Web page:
Now, perhaps she’s a great special ed teacher. Perhaps My Boys might have maintained their skills or perhaps even made gains in this Summer School program. Perhaps no inclusion and exposure to unwanted behaviors would not have had any negative impact on My Boys. But THIS PROGRAM was NOT what we talked about at our CSE meeting. Sure I feel duped, but I could get over that if I thought it would be effective… productive… a good use of our time. To make matters worse, Summer school starts an hour EARLIER than regular school so there is no rest for the weary! And no sleeping in for My Little Men.

So, instead of Summer school, I bought us an iPad and loaded some educational apps on it. Almost daily, I work with each of My Boys, individually, on letters, numbers, colors, shapes, writing/tracing, talking/articulation, and more. Though they’re not terribly interested in “working” on academics with me, the new tablet — strictly limited to academic programs and absolutely NO GAMING ALLOWED — is new and interesting to them so they humor me. They’re now able to enjoy Summer activities, some of which run a little later than school-year activities, including camping with campfires and s’mores-making, going to concerts in the park, inclusive group swimming lessons, Member Evenings at the Bronx Zoo and so much more including just plain old fun and relaxation! We’re even able to read more at night because I’m not hung up on ensuring they get enough sleep to wake up in time for school! If I had to get them up to be at Summer school by 8:30 am every morning, we couldn’t avail ourselves of many of these opportunities.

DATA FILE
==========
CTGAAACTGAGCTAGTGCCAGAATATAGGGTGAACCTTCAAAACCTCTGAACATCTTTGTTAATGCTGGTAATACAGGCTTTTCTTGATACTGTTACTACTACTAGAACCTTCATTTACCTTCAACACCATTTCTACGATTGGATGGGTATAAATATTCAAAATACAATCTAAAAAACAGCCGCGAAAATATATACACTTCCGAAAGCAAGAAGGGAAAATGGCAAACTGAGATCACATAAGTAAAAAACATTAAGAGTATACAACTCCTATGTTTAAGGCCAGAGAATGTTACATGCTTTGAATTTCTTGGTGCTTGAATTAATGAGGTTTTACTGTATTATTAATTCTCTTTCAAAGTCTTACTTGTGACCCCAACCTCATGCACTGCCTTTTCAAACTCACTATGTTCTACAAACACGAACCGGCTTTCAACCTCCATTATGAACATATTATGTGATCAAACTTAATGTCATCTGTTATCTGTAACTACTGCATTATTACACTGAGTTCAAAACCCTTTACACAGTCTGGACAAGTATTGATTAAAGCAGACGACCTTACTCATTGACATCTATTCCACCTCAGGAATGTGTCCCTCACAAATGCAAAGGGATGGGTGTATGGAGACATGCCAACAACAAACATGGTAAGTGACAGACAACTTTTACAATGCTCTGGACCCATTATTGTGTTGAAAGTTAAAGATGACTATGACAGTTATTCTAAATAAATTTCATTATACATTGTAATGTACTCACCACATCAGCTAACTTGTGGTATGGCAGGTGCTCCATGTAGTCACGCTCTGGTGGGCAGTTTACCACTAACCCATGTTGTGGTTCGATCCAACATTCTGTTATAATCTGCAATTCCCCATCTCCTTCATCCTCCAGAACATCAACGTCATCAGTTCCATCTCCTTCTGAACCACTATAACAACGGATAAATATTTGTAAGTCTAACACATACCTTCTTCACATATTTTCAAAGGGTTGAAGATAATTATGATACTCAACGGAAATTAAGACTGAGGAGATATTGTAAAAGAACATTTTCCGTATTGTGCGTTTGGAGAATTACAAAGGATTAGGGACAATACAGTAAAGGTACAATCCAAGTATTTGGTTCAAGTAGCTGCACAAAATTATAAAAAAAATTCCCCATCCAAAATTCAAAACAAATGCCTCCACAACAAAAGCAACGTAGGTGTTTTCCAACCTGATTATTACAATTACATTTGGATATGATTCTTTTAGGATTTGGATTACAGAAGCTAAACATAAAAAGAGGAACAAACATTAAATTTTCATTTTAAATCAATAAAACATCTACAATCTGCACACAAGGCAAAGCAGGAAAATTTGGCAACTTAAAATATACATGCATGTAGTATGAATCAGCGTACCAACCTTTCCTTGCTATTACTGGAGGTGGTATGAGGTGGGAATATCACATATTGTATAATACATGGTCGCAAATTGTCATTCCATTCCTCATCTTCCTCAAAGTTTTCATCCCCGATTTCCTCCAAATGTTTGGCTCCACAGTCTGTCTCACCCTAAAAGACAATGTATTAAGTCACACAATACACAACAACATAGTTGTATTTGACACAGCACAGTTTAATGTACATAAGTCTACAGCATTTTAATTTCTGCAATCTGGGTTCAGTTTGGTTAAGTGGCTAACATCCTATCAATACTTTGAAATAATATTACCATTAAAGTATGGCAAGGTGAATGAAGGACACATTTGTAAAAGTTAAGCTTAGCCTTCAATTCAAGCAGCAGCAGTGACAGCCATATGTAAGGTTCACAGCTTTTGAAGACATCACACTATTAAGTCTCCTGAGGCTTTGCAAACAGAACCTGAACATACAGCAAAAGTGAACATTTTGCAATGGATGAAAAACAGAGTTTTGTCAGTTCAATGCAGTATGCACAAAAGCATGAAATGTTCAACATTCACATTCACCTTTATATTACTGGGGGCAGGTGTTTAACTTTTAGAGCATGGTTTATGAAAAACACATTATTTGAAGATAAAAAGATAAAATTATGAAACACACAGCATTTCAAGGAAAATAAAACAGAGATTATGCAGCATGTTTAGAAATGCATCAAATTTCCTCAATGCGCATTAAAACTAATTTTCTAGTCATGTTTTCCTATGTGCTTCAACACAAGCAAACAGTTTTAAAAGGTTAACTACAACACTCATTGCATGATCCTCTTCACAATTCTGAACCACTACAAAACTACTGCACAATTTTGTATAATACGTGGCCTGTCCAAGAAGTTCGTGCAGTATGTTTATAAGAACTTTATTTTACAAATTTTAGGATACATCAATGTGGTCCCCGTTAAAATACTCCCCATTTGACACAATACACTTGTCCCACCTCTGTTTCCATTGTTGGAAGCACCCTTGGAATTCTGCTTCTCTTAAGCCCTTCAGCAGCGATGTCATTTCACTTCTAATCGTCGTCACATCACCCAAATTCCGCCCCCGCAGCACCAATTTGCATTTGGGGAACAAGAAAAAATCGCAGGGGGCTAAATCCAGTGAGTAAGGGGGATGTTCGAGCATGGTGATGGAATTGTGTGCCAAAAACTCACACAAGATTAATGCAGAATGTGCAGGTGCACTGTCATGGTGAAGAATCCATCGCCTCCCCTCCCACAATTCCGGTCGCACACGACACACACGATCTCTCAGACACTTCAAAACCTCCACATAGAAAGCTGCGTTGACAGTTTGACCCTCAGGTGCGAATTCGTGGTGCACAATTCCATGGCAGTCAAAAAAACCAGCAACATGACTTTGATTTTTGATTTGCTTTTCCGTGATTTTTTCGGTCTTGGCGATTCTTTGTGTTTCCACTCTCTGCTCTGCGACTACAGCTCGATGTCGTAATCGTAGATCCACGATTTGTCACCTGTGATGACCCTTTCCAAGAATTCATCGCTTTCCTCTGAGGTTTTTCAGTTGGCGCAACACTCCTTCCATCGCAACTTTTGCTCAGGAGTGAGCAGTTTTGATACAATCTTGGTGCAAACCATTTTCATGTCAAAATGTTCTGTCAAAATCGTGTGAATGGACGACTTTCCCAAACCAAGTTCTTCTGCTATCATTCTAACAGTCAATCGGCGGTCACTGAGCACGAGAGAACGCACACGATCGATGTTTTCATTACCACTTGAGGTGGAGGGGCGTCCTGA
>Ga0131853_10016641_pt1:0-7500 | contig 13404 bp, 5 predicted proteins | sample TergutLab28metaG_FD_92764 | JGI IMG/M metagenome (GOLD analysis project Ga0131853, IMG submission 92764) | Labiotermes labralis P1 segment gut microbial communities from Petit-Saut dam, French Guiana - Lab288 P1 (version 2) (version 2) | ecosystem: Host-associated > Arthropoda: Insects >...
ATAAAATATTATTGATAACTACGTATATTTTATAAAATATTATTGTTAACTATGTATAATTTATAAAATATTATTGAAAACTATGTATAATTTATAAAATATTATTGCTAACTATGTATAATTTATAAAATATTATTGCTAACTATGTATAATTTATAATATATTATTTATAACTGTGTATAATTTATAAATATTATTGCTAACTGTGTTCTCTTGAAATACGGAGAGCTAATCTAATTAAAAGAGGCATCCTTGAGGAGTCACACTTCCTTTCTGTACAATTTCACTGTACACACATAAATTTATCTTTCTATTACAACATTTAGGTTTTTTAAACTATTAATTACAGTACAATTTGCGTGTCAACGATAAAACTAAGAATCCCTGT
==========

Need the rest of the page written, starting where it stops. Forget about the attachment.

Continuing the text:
Am I wrong? Is what I’m doing promoting regression or could it possibly be introducing new experiences, information  and skills while maintaining their current level of achievement? Gosh, I sure hope so! But if, by chance, I’m not, is wanting a little more fun and a little less school really that bad for them? After all, My Boys are only SIX-years-old. Having Down syndrome doesn’t make them want to have and enjoy their Summer any less than any other 6-year-old! And I want to enjoy My Boys a little too… instead of sending them off to school, being a slave to the school schedule day-in and day-out. They want to go to the playground and go swimming and camping, just like every other kid in town. They want to go on vacation or just play in the pool with their friends (typically-developing friends!). Still, my mother’s guilt kicks in Monday through Friday at about 8:00 am! I should wake them, bring them, torture them. My Big Man pleading with me, “P L E A S E Mommy, I GO HOME? PLEASE? PPPPLLLEEEAAAASSSSEEE!” (He never minded school like this)!

But I don’t take them there. And I don’t think I’m going to. While I type that with great trepidation… there it is! It’s official, I’ve admitted it. We’re playin’ hooky from Summer school… and we’re having fun doing it! 

Hope it turns out well!